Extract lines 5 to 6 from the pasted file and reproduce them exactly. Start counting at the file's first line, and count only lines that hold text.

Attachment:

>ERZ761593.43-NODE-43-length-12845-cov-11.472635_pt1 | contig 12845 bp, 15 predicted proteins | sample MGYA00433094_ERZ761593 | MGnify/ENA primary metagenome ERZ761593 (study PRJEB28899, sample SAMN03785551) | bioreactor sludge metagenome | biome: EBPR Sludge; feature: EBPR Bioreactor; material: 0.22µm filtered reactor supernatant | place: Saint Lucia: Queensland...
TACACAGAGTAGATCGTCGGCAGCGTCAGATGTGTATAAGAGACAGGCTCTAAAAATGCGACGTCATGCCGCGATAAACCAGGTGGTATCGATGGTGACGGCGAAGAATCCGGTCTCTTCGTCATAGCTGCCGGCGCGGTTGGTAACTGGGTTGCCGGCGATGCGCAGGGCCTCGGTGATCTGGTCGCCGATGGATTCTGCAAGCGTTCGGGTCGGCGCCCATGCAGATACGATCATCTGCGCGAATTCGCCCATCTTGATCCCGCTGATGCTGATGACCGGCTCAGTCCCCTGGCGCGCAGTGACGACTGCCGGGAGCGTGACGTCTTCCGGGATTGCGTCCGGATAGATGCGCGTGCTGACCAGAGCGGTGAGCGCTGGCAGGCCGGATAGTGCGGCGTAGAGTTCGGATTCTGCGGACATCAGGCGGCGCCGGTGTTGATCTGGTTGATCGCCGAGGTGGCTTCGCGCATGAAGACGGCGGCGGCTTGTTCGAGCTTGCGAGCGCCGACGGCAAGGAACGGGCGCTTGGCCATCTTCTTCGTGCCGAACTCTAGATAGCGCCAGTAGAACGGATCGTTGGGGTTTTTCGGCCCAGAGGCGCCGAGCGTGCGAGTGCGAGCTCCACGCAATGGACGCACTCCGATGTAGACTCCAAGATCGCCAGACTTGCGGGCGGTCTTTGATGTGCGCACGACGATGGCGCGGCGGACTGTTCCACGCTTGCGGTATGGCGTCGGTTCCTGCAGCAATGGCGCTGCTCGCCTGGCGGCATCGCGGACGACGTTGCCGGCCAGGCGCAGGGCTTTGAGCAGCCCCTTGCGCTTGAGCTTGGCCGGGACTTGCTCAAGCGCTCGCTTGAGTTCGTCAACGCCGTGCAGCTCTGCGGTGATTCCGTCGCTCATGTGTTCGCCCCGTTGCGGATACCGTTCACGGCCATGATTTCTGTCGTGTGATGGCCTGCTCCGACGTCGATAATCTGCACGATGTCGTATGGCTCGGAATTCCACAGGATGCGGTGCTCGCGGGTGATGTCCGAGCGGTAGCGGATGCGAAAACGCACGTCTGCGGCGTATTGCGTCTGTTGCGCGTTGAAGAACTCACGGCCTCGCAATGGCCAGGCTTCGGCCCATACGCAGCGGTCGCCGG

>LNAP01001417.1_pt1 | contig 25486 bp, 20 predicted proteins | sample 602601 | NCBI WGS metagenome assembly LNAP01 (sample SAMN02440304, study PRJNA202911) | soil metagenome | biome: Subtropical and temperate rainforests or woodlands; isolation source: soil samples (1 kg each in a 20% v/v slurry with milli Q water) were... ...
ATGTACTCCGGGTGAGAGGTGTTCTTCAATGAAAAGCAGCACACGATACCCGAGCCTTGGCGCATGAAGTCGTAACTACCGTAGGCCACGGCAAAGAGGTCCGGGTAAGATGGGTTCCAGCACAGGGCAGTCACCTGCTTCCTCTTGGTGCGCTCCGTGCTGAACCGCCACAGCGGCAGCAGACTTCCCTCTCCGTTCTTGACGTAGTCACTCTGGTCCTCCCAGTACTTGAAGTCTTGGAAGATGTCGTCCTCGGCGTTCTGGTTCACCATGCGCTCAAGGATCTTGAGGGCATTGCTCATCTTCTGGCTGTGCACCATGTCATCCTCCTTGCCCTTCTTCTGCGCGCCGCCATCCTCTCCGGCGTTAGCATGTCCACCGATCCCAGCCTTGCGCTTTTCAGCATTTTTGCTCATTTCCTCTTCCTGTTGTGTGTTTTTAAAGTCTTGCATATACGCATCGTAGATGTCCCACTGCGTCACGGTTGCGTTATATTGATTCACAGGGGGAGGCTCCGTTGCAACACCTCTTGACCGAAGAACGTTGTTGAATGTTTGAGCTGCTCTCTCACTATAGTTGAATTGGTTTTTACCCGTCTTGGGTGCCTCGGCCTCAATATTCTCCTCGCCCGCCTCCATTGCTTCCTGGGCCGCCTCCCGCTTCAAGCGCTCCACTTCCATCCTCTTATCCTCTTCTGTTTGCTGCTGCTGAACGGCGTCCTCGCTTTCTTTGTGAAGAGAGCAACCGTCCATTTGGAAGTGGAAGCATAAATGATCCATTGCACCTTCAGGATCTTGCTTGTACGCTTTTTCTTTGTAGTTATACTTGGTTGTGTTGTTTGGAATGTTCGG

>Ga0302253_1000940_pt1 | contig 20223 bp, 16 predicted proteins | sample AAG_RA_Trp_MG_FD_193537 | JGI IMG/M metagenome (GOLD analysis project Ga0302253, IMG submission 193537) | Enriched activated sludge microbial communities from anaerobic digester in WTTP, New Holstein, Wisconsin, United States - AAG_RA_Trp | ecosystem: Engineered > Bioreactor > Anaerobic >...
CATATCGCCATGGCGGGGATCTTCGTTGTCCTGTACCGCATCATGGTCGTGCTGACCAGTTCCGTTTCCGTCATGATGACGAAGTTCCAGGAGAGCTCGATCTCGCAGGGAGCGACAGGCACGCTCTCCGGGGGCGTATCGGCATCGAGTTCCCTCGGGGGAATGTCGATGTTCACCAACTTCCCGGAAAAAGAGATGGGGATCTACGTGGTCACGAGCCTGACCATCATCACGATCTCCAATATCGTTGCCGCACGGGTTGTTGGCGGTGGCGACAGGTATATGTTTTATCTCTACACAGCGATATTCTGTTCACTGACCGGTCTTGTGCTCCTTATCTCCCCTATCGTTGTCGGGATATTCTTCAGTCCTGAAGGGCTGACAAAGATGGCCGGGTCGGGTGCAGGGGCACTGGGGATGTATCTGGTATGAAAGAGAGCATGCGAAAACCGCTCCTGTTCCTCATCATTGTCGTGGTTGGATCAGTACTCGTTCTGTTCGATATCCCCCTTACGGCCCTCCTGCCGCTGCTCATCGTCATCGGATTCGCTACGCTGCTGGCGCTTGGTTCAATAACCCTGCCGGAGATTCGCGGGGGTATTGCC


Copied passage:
>Ga0302253_1000940_pt1 | contig 20223 bp, 16 predicted proteins | sample AAG_RA_Trp_MG_FD_193537 | JGI IMG/M metagenome (GOLD analysis project Ga0302253, IMG submission 193537) | Enriched activated sludge microbial communities from anaerobic digester in WTTP, New Holstein, Wisconsin, United States - AAG_RA_Trp | ecosystem: Engineered > Bioreactor > Anaerobic >...
CATATCGCCATGGCGGGGATCTTCGTTGTCCTGTACCGCATCATGGTCGTGCTGACCAGTTCCGTTTCCGTCATGATGACGAAGTTCCAGGAGAGCTCGATCTCGCAGGGAGCGACAGGCACGCTCTCCGGGGGCGTATCGGCATCGAGTTCCCTCGGGGGAATGTCGATGTTCACCAACTTCCCGGAAAAAGAGATGGGGATCTACGTGGTCACGAGCCTGACCATCATCACGATCTCCAATATCGTTGCCGCACGGGTTGTTGGCGGTGGCGACAGGTATATGTTTTATCTCTACACAGCGATATTCTGTTCACTGACCGGTCTTGTGCTCCTTATCTCCCCTATCGTTGTCGGGATATTCTTCAGTCCTGAAGGGCTGACAAAGATGGCCGGGTCGGGTGCAGGGGCACTGGGGATGTATCTGGTATGAAAGAGAGCATGCGAAAACCGCTCCTGTTCCTCATCATTGTCGTGGTTGGATCAGTACTCGTTCTGTTCGATATCCCCCTTACGGCCCTCCTGCCGCTGCTCATCGTCATCGGATTCGCTACGCTGCTGGCGCTTGGTTCAATAACCCTGCCGGAGATTCGCGGGGGTATTGCC